Discernment Blogging Doesn’t Have To Name Every Name Out There

Praise God for bloggers like Elizabeth Prata and Michelle Lesley who tirelessly research popular teachers and warn against the ones who mishandle Scripture. Sometimes we need to identify people and call them out. Early in the development of this blog, I joined them in writing about false teachers who routinely seduce women with their doctrinal errors.

I haven’t entirely abandoned that practice. At times, women need to be told directly that the teacher they follow so adoringly is failing to offer them healthy spiritual food. In such instances, I have absolutely no problem writing articles exposing such teachers.

That said, I believe we think of discernment ministry much too narrowly. Usually people associate discernment exclusively with calling out false teachers, forgetting that true discernment encompasses so much more than simply naming names of evangelical celebrities to avoid.

Fully developed discernment requires the hard work of studying God’s Word and learning its great doctrines.

A reader recently asked me to comment on a movement and teacher. She had already seen Michelle Lesley’s video on this teacher and read an article by another respectable discernment blogger. I’d never heard of either the movement or the teacher, actually, so I wouldn’t have had anything to contribute. But even if I did know something, I’d prefer to give her the tools to evaluate this movement and teacher for herself.

In my Bible Study on Colossians this past Monday, in fact, I wrote:

Think of it this way: you can read blog post after blog post decrying Beth Moore as a false teacher. But how much better to read posts helping you understand sound doctrine so well that you can identify her errors for yourself? The Word provides stability for Christians, as we depend on the apostles’ teaching to guard us against the winds of false doctrine (Ephesians 4:11-16).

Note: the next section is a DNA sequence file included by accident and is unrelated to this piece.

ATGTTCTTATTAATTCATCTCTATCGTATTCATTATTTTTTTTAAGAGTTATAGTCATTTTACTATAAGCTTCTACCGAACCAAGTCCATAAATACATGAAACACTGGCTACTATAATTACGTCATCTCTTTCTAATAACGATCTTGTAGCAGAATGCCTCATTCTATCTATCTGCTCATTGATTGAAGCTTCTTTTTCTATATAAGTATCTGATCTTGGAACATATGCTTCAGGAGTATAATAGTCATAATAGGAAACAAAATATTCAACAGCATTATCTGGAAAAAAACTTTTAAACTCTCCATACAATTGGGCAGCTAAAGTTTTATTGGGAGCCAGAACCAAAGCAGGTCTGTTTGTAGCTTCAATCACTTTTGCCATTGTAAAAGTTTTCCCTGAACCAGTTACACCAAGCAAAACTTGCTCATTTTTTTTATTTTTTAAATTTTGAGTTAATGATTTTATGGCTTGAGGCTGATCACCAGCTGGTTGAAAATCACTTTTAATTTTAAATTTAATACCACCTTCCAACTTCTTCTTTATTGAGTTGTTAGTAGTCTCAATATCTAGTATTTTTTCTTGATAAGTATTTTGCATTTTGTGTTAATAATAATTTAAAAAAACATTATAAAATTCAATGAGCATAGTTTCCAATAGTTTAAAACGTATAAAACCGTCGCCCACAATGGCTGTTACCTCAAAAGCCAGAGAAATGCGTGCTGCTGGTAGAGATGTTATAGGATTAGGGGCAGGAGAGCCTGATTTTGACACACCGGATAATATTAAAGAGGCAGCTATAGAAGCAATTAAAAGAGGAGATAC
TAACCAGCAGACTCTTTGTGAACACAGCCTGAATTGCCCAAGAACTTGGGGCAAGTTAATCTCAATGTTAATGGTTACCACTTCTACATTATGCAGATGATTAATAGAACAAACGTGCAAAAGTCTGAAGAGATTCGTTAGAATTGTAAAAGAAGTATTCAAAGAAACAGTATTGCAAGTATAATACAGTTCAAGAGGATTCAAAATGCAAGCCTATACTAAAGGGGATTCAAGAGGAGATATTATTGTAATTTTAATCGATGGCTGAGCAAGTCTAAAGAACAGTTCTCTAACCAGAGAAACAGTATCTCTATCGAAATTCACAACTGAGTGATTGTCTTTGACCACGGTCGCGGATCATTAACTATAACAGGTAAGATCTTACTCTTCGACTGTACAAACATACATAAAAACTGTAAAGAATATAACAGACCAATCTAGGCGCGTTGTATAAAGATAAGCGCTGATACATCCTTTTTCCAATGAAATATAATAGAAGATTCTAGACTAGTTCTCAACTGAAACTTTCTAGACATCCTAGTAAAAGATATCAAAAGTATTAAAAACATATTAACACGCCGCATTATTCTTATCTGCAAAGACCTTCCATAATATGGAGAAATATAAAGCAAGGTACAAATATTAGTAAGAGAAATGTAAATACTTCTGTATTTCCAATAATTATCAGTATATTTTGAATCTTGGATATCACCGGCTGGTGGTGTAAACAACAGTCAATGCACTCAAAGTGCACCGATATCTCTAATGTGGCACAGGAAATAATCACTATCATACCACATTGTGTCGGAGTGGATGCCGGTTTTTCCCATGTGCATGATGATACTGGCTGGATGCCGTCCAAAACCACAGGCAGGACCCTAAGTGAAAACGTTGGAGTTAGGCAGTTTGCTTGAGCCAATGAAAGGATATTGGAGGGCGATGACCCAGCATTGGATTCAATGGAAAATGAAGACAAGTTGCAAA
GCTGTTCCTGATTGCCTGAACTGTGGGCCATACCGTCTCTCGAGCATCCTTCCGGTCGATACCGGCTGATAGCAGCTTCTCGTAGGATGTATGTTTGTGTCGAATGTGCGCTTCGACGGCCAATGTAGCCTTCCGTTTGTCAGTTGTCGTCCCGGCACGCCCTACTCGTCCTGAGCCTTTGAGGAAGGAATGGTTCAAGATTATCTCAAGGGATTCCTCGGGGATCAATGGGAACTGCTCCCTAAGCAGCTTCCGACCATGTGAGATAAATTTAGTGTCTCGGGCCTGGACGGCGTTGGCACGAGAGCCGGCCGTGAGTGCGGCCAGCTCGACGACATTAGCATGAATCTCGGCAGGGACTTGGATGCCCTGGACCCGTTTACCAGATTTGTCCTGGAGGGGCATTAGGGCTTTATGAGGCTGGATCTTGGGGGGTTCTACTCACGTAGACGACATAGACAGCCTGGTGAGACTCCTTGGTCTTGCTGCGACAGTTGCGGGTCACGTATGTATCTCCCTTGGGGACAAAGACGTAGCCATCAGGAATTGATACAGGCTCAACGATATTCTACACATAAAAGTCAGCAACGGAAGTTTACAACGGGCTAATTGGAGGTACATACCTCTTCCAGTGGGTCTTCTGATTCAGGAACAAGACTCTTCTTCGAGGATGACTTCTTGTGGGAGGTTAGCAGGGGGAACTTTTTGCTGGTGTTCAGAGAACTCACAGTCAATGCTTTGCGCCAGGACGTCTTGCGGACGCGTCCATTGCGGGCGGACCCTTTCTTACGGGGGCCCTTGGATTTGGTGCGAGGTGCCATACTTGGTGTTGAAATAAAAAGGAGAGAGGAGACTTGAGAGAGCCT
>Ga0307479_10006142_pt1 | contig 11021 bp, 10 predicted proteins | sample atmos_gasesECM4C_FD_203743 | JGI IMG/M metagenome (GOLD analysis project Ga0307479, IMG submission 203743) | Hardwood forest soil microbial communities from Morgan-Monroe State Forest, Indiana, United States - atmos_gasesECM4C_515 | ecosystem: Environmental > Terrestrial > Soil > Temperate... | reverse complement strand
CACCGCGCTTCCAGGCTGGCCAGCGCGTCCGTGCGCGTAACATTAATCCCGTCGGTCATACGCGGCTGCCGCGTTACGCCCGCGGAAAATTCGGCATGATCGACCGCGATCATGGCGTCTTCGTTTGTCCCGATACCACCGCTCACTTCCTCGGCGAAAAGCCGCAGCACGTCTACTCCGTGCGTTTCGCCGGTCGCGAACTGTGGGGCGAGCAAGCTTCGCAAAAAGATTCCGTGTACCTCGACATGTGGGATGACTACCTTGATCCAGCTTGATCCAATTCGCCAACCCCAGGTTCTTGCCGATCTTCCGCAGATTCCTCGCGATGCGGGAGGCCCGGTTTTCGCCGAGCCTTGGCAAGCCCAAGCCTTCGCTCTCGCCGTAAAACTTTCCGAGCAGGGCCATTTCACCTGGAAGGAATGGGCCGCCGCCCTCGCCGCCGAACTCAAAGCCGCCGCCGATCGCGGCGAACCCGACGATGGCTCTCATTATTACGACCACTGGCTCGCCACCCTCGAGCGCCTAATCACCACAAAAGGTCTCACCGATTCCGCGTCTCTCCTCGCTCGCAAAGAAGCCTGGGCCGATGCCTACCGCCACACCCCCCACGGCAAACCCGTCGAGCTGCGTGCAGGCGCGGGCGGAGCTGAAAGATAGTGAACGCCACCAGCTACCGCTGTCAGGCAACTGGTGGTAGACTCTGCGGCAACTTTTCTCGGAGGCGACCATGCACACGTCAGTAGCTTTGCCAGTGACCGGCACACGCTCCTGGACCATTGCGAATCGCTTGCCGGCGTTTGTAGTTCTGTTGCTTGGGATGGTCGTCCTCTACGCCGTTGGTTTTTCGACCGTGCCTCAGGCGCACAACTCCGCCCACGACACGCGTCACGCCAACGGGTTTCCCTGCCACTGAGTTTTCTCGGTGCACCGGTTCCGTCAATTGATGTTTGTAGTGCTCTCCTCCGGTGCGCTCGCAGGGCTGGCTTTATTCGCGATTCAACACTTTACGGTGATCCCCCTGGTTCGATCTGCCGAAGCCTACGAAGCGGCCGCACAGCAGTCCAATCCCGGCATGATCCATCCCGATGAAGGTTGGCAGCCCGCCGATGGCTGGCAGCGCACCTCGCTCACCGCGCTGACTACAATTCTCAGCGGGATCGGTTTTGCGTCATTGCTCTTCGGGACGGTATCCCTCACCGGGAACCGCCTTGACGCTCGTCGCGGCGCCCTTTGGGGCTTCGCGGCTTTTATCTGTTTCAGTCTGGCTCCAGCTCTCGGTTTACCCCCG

The entire reason I write Monday Bible Studies is to help women develop enough discernment that they can measure a teaching against Scripture. Come to think of it, I hope my readers develop enough discernment skills so well that they can evaluate The Outspoken TULIP through the lens of God’s Word.

The apostle Paul desired the Philippians to have discernment. Lets take a look at what he says, shall we?

And it is my prayer that your love may abound more and more, with knowledge and all discernment, 10 so that you may approve what is excellent, and so be pure and blameless for the day of Christ, 11 filled with the fruit of righteousness that comes through Jesus Christ, to the glory and praise of God. ~~Philippians 1:9-11 (ESV)

Notice that Paul prays for their discernment so that they might “approve what is excellent, and so be pure and blameless for the day of Christ.” He said nothing right then about ferreting out false teachers.

His readers had to wait until Chapter 3 before he says anything about the Judaiers who falsely taught that Gentile Christians needed to be circumcised. Even then, he addresses their error with sound teaching on justification. Then he briefly rebukes the erroneous attitude that Christians don’t need to work toward personal holiness. By Chapter 4, he’s ready to resume discussion on how the church in Philippi should behave itself.

The Philippians needed discernment about false teachers, but they also needed discernment on a few other issues. Thankfully, Paul didn’t limit his epistle to the rebuke of heretics.

Elizabeth Prata, Michelle Lesley and other sound bloggers often alert readers to false teachers and dangerous trends that threaten the church today. I’m very thankful for their hard work, and believe they offer a vital service. (They also work hard to teach women the Word of God, encouraging women to exercise their own discernment.)

Rather than simply add my voice to their warnings regarding false teachers and popular movements, I’d like to teach discernment by helping women dig into God’s Word itself. Admittedly, learning discernment that way requires more effort and patience than reading a bullet list of a teacher’s errors. But it will enable you to evaluate popular teachers and trends without waiting for your favorite discernment blogger to weigh in.

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One thought on “Discernment Blogging Doesn’t Have To Name Every Name Out There

  1. Yes, we need to know the truth well enough to recognize error ourselves. I have heard it said that people are trained to recognize counterfeit money by studying the real thing…not by studying counterfeits. Yes, it’s good to point out false teachers. BUT, we need to not rely on others to always show us what’s false. We should be able to recognize false ourselves. I think discernment ministries should make teaching discernment priority over calling out false teachers.

    Liked by 1 person

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